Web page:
If you like vegetables and sugar, have I got the place for you. I recently dined at my favorite Vietnamese food establishment. Pho Xinh is conveniently located at the Centerton Square complex in Mount Laurel, New Jersey. They offer a range of fine Vietnamese cuisine including one of my all-time favorite dishes: pho.
For those readers who don’t share my adventurous approach to dining out, pho is a Vietnamese noodle soup. I know that many Americans perceive food from the Orient as well, “different.” However, the ingredients in this meal should be very familiar to anyone. It consists of rice noodles, onion, scallions and cilantro. A dish containing basil, bean sprouts, jalapeno and limes is provided separately. Diners can add as much of or as little of them to the soup as they like. Patrons also have the option of a variety of meats. They include shrimp, fish, steak, chicken, and brisket among others. On my latest visit to Pho Xinh I sampled the fish pho. Regular readers of my column are aware of both my love of seafood and my need for brain food. I relished the opportunity to indulge the two in one sitting.
Please be forewarned: jalapenos are very hot. Hot soup is also very hot. If you choose to add the peppers: be very careful before putting them into scalding hot soup. I like my pho to have just the right kick. I use the Thai Peppers from the condiment rack on the table. Be extra forewarned: Thai Peppers are even hotter. In addition, they tend to settle at the bottom of the bowl. If you place them in the soup, do so sparingly. Do not chug the soup when you get to the end. You will be sorry…quite possibly for days to come.
If you do enjoy hot dishes, and like me, are looking for something to help clear your sinuses as allergy season is upon us, Pho Xinh also serves Hue’s Style Spicy Beef Noodle Soup. I haven’t tried this in a while, but it is excellent and extremely spicy. I enjoy it, but it may be too hot for some diners. Just as a friendly bit of advice: you probably will want to take a sip prior to adding jalapenos or Thai peppers. My guess is that diners will be spicy enough without them.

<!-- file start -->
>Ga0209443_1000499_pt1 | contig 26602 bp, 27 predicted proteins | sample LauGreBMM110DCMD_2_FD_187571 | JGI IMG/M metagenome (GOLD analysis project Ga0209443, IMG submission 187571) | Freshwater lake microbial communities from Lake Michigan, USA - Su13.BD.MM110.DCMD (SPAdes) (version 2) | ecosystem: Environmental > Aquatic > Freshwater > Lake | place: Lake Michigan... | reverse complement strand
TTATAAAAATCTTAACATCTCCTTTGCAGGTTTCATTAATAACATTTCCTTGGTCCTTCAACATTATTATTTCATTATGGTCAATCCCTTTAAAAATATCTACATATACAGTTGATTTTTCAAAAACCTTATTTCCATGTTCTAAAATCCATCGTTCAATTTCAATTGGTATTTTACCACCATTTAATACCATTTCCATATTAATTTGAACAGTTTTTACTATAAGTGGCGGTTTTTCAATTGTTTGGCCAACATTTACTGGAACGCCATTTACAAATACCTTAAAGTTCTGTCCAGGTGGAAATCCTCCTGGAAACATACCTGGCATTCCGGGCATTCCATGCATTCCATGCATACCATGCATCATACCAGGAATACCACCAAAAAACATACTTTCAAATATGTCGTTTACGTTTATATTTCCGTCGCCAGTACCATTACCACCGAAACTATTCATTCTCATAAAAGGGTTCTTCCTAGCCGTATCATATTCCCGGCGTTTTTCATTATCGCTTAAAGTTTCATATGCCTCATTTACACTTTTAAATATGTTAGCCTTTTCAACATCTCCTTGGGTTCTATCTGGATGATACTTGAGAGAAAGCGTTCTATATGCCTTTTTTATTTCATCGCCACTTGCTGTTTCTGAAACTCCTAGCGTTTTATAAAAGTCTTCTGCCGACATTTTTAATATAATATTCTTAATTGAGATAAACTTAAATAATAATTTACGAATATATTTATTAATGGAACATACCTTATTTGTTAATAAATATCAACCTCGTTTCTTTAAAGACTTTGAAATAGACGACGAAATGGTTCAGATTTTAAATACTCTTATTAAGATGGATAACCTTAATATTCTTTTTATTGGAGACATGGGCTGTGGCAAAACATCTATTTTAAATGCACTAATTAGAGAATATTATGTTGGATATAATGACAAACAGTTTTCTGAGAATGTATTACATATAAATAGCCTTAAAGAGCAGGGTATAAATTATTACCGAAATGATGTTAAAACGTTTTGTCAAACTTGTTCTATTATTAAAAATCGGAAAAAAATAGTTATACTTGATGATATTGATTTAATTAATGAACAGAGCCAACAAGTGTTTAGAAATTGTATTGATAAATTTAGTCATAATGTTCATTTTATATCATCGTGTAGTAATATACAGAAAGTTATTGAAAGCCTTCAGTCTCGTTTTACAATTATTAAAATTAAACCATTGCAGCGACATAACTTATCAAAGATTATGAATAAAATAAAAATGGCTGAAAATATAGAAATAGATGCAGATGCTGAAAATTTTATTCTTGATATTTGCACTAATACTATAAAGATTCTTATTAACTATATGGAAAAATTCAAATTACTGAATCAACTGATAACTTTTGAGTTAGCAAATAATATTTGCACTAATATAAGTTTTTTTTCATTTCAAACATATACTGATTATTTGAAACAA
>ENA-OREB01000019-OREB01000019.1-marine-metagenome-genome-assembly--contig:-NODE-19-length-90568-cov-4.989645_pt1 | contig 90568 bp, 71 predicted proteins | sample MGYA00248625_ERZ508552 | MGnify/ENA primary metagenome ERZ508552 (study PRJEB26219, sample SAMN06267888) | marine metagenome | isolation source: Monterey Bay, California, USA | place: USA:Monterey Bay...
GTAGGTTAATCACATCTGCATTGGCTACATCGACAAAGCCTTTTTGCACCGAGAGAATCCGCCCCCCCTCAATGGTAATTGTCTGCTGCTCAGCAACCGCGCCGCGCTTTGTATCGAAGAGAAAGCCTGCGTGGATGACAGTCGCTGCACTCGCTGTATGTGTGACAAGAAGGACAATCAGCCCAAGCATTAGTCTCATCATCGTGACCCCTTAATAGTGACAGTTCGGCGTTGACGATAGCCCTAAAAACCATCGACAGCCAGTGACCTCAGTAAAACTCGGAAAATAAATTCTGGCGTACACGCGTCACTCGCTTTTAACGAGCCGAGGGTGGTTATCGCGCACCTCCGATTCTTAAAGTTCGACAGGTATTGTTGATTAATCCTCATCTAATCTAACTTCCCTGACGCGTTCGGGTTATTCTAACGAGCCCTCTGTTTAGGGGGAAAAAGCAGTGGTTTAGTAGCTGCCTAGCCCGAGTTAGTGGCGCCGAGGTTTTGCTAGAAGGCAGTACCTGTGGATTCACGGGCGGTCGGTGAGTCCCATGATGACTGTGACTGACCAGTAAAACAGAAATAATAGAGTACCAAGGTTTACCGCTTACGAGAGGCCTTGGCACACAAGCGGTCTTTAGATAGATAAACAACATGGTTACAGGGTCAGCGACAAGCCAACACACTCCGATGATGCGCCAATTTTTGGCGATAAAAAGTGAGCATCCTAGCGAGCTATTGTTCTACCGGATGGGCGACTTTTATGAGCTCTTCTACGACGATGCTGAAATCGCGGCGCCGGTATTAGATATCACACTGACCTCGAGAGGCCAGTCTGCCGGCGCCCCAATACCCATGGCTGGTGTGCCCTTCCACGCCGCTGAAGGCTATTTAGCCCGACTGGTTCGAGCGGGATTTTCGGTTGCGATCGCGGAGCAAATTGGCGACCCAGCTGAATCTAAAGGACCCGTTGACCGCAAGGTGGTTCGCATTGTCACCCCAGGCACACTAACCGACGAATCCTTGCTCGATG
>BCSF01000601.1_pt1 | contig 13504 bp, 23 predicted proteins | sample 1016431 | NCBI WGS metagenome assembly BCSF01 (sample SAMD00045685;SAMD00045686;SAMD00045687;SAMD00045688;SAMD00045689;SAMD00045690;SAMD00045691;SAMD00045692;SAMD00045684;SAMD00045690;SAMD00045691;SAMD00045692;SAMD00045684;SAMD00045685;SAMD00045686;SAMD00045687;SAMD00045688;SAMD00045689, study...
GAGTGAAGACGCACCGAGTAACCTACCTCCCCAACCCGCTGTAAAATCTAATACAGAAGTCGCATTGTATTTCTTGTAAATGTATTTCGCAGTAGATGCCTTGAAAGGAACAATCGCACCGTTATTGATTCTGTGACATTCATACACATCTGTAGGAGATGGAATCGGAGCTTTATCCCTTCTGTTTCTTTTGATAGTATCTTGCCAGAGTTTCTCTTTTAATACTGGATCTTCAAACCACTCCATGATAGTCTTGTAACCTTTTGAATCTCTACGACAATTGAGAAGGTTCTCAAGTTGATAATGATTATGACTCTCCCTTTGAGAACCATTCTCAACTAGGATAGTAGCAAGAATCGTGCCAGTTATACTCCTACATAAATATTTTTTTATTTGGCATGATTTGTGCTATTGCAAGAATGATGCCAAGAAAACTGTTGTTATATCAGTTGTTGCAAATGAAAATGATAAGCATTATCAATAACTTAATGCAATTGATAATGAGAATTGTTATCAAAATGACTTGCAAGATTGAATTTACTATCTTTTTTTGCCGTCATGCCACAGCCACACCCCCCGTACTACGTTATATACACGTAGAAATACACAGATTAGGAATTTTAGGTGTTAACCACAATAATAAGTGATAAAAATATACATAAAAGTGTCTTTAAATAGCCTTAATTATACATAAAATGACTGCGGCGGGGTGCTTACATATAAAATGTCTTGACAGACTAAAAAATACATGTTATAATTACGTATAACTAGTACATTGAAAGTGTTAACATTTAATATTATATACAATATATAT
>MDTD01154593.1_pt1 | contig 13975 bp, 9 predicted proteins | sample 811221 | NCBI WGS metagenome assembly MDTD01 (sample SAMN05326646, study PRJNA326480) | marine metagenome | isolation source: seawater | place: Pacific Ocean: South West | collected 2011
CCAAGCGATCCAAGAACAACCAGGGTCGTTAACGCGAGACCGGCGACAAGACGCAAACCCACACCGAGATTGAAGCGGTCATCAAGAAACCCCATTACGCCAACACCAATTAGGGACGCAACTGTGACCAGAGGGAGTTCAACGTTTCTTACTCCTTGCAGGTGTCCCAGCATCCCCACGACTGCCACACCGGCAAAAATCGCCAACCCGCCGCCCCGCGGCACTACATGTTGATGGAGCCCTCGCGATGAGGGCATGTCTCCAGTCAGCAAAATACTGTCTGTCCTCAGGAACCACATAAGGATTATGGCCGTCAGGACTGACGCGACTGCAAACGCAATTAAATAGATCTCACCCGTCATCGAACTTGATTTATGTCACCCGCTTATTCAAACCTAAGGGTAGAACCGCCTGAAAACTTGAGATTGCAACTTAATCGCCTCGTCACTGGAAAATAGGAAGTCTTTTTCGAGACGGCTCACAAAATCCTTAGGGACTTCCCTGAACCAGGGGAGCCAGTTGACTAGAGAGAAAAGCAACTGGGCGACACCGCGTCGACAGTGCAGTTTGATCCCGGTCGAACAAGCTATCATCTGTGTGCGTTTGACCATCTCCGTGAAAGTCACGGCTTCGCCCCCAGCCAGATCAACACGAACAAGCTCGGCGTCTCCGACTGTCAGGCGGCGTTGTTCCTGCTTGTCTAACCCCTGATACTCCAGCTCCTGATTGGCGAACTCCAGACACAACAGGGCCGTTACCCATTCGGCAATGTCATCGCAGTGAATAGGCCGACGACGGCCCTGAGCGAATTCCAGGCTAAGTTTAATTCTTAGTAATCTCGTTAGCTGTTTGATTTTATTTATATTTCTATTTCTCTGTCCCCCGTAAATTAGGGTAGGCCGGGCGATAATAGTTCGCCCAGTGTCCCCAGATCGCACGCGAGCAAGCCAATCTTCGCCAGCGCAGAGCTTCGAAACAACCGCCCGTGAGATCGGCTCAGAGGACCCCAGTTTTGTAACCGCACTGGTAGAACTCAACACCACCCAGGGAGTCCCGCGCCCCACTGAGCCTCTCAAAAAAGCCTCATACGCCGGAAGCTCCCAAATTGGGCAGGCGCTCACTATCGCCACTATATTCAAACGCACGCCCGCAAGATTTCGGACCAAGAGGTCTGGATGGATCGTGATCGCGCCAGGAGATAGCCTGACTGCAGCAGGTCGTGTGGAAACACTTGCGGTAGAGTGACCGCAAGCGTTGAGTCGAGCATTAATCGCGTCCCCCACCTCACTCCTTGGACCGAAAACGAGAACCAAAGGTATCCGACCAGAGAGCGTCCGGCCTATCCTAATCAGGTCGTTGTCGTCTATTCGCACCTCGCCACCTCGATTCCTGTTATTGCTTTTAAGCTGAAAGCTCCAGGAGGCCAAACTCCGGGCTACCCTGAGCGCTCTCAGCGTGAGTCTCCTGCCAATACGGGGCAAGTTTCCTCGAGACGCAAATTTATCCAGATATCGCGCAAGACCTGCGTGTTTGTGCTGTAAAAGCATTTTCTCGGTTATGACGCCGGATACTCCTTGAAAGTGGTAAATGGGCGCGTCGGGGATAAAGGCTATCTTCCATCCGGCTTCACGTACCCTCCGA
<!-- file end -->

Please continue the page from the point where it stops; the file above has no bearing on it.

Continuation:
I know it’s hard to believe that a bowl of soup could be filling enough for one meal. Pho isn’t like an appetizer one gets with a main course: it is a main course. I’ve never finished it and not felt completely satisfied with the meal. The ingredients may seem pretty simple, but the refreshing taste makes it very distinct. The fish pho—or Pho Ca Vien—had a bit of a sour taste as a lot of Oriental dishes do. I more than offset this by washing it down with a Thai Iced Tea. This beverage tasted sweet and creamy almost like an iced cappuccino. The flavor pleasantly surprised me. I’ve had Vietnamese Coffee before, so it shouldn’t have amazed me that other drinks from that part of the world have the same sugary taste.
As I wrote I’ve never eaten pho and still felt hungry. On this occasion I didn’t want to take a chance, though. I began my meal with the Spring Rolls, in honor of the new season. I don’t typically order appetizers, but was glad I did on this occasion. It contained vegetables, Asian herbs and spices, held together in an egg roll coating. A syrupy carrot sauce accompanied it for dipping. I still remember my mother admonishing me to eat my greens. With vegetable dishes like the ones at Pho Xinh, I’m sure glad I kept up the habit.
At dinner’s conclusion I had to wrap up my dining experience with something really unusual. I saw it on the menu earlier and just had to try it: I ordered the Avocado Shake. There are those who say avocado has no flavor. They’ve obviously never had this. I’d encourage them to sample this drink. I could really taste the milk shake while at the same time the avocado flavor steadily replaced it. For diners looking to try something like they’ve never had before, I’d encourage them to give this beverage a shot. I understand it’s not something everyone would care for, but it’s certainly worth at least one try.
I thought the staff very polite, friendly and courteous. Between all the sugar and caffeine I consumed I may not have been the easiest customer for them to handle. If that was the case they certainly didn’t show it. I found them extremely professional and customer focused.
My only criticism involved the music. When I’ve dined at establishments featuring non-American food they’ve typically played music from that country. At Pho Xinh they played soft jazz over the loud speaker. Personally, I would’ve preferred to hear music from the Orient. I thought it would’ve added to the ambiance better.
Pho Xinh doesn’t just limit their menu to pho. They offer a variety of Vietnamese cuisine. Many other tasty looking choices are available that I haven’t had the opportunity to try yet. My review focused on the pho just because it’s one of my favorite meals, especially on cool days. In the event you’re in the South Jersey area and would like to sample some fine food from the Orient I’d strongly recommend Pho Xinh. Would I encourage readers to try the noodle soup? “Pho, yeah!”